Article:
Coming in at a scant six minutes and forty seconds, The Visitor packs a lot into its short runtime. The story follows an unnamed writer who leaves behind his wife for the weekend to go to their country house and finish his book but encounters something very strange upon his arrival. One thing that immediately pops out about this film is director Mark Palgy’s choice to overlay a pulsating score over the entire runtime in place of any sound effects or audible dialogue. It’s a bold choice, especially since there is a significant amount of dialogue in the film which is instead conveyed through subtitles. This unconventional decision could have easily gone south, but in this case it works wonderfully and imbues the short with a life and energy that complements the visuals.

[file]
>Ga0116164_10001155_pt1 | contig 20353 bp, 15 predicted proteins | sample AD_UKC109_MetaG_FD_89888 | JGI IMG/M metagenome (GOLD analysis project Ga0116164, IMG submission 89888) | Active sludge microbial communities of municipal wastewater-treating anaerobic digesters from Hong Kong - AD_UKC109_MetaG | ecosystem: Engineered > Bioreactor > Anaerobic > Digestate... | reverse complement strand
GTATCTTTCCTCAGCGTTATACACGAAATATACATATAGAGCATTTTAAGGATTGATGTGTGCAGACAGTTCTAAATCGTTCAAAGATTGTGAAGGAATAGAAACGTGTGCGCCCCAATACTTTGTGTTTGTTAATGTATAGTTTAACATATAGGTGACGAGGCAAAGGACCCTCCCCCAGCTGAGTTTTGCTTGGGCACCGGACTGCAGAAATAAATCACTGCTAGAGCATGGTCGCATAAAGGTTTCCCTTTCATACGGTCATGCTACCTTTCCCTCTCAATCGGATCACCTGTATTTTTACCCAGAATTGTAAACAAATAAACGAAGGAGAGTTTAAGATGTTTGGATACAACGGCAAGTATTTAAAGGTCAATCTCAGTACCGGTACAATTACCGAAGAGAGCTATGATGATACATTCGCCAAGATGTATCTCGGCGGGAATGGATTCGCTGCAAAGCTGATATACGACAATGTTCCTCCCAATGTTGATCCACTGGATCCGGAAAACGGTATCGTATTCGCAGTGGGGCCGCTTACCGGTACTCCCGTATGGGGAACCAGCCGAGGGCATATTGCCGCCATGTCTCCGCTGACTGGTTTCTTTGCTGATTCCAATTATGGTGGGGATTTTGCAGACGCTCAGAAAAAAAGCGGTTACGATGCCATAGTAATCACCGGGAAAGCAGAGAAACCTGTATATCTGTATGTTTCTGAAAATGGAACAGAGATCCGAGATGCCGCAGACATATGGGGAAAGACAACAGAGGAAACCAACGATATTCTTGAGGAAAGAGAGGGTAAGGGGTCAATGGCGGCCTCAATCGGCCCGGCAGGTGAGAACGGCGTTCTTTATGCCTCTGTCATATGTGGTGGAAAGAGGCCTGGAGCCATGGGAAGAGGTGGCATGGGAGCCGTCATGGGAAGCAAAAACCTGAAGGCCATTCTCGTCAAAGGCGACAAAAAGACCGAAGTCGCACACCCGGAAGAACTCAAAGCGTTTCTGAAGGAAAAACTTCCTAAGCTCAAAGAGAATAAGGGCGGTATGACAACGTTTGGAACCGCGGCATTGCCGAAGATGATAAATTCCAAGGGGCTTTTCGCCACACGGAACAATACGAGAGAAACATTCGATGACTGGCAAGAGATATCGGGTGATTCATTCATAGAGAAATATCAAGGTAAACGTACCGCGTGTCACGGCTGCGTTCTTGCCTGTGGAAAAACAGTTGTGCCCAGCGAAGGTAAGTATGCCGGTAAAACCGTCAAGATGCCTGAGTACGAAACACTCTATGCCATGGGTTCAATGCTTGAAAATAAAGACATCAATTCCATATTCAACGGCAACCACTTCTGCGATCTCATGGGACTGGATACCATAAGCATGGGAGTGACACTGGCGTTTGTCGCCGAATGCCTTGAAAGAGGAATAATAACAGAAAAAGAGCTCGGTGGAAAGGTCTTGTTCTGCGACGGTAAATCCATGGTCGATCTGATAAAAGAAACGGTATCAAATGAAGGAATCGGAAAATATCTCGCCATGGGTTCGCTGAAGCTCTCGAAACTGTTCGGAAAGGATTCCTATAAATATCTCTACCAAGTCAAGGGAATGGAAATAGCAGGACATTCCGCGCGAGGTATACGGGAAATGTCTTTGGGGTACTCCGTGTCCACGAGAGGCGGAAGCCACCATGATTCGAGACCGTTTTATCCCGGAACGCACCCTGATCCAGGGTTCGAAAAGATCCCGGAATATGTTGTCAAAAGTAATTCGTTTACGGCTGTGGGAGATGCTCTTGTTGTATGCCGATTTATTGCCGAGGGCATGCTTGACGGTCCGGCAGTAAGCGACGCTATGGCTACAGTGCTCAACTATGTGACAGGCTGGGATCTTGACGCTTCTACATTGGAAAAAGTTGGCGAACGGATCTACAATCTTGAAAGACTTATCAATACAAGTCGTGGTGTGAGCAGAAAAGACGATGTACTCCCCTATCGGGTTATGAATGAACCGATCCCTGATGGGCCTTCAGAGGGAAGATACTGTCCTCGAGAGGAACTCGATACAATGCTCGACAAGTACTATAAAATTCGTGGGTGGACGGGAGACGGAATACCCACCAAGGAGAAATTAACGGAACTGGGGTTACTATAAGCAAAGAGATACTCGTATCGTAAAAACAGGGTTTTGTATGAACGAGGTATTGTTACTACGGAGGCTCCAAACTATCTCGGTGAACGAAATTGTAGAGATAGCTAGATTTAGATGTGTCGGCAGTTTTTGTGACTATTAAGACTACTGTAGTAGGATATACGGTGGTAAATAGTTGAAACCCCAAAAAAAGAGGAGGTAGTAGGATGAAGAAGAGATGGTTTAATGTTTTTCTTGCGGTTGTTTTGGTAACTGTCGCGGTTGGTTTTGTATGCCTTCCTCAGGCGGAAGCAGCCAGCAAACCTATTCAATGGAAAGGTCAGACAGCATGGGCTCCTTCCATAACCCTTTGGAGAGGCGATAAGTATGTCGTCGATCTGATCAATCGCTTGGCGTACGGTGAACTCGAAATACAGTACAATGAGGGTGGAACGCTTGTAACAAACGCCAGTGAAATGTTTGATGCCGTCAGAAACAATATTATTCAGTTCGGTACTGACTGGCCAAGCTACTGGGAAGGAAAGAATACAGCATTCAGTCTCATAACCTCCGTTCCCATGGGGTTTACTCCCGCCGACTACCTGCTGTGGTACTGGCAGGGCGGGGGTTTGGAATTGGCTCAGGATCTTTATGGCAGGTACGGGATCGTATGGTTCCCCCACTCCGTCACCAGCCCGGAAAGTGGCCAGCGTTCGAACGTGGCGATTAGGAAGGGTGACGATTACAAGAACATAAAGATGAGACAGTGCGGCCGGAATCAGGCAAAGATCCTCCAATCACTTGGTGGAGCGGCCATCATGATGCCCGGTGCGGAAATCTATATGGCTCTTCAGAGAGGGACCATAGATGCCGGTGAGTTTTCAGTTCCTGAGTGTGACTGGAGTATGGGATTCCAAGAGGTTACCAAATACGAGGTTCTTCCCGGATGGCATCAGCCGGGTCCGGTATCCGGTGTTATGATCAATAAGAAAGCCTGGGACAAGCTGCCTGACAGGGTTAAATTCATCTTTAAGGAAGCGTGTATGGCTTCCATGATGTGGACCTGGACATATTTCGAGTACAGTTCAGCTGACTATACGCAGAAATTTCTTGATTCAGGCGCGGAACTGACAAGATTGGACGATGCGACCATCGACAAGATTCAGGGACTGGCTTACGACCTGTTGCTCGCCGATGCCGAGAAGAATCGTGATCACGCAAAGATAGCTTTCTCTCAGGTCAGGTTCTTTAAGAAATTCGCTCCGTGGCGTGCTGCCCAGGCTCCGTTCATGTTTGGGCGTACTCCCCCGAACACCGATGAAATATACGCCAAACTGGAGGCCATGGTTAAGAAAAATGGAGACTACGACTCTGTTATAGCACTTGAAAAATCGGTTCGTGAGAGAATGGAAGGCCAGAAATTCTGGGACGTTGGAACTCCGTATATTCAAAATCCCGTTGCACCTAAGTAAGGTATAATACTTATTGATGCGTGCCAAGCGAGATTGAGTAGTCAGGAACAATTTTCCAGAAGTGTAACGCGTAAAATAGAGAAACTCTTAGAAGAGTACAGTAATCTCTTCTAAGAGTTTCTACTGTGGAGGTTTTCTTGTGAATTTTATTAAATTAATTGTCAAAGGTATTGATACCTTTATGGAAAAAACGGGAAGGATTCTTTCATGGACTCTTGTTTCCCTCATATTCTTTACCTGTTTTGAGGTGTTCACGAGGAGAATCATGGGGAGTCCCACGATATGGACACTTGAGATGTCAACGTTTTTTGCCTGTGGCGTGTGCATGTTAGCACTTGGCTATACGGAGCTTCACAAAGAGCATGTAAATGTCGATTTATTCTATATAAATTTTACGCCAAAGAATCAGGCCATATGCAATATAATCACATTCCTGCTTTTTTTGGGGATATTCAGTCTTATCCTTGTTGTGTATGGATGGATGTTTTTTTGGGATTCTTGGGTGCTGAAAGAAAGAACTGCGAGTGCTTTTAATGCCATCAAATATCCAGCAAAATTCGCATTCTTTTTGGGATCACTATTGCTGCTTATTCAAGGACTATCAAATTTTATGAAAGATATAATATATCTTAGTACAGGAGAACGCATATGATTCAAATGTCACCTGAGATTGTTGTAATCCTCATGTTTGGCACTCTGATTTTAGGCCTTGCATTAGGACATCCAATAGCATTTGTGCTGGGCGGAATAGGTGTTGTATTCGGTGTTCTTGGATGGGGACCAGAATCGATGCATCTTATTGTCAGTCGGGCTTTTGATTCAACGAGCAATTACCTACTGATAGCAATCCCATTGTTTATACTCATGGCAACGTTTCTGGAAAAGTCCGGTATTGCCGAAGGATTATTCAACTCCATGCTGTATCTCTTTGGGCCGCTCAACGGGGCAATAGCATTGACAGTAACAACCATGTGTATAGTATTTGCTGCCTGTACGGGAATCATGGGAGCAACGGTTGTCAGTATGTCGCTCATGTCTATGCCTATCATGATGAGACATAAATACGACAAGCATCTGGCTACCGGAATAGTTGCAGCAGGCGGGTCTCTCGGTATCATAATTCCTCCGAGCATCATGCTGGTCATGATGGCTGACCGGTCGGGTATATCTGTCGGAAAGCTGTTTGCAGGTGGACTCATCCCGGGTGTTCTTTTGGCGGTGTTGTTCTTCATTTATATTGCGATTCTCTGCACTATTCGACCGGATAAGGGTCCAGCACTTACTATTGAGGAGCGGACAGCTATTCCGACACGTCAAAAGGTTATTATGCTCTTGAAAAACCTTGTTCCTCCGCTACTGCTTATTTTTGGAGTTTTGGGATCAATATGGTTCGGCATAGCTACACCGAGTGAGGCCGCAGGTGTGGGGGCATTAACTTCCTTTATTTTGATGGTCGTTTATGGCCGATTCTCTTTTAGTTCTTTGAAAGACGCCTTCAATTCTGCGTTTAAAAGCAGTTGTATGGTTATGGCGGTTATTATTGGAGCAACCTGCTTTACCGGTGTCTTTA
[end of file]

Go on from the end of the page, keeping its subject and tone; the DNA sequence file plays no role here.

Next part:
The 70s-style grain works well to contribute to the subtly surreal quality of the film which sometimes gives way to fully psychedelic imagery and bold color palettes reminiscent of Panos Cosmatos’ Mandy. The only minor gripe I have is that it briefly plays into a convention I see entirely too much where a character experiences something that would be utterly mind-shattering but regards it with little more than a mild incredulity. Still, this is an excellent film with high production values in every aspect from the aerial shots and the production company logos to the special effects and the camera work. It very much succeeds as a stand-alone short but could also definitely be expanded into a feature that brings the simple yet chilling story to a global scale.